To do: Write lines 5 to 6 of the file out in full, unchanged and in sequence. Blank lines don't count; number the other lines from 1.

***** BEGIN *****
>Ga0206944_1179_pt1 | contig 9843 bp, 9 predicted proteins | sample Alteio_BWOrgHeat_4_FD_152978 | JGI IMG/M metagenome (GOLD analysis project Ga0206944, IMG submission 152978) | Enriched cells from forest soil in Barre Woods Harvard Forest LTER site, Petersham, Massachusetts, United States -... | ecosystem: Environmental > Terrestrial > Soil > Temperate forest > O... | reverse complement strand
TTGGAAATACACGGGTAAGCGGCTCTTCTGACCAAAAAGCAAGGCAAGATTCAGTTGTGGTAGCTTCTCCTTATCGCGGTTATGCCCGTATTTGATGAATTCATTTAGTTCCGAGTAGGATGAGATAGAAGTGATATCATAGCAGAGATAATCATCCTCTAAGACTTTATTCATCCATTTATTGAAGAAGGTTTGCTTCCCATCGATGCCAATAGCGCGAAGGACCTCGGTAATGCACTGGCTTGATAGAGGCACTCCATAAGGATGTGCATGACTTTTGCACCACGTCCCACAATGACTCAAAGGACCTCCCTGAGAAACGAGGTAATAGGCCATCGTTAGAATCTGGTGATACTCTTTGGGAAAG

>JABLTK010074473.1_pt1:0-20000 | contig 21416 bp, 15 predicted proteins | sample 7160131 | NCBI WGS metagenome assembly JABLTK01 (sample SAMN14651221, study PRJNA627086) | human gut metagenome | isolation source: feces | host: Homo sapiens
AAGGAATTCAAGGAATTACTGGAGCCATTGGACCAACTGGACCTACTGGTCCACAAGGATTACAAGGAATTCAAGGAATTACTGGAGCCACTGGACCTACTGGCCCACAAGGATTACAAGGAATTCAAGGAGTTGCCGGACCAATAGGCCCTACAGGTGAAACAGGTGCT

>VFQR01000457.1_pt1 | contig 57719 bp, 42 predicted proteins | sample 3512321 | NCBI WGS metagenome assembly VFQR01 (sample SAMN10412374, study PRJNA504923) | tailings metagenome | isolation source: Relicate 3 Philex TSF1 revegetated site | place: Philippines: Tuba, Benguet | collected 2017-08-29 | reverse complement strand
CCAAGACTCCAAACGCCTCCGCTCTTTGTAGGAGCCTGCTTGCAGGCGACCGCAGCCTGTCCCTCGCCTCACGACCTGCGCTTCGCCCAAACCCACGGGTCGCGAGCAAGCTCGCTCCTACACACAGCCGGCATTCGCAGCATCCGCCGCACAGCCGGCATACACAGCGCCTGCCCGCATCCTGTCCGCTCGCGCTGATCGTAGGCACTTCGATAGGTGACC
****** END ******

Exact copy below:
>VFQR01000457.1_pt1 | contig 57719 bp, 42 predicted proteins | sample 3512321 | NCBI WGS metagenome assembly VFQR01 (sample SAMN10412374, study PRJNA504923) | tailings metagenome | isolation source: Relicate 3 Philex TSF1 revegetated site | place: Philippines: Tuba, Benguet | collected 2017-08-29 | reverse complement strand
CCAAGACTCCAAACGCCTCCGCTCTTTGTAGGAGCCTGCTTGCAGGCGACCGCAGCCTGTCCCTCGCCTCACGACCTGCGCTTCGCCCAAACCCACGGGTCGCGAGCAAGCTCGCTCCTACACACAGCCGGCATTCGCAGCATCCGCCGCACAGCCGGCATACACAGCGCCTGCCCGCATCCTGTCCGCTCGCGCTGATCGTAGGCACTTCGATAGGTGACC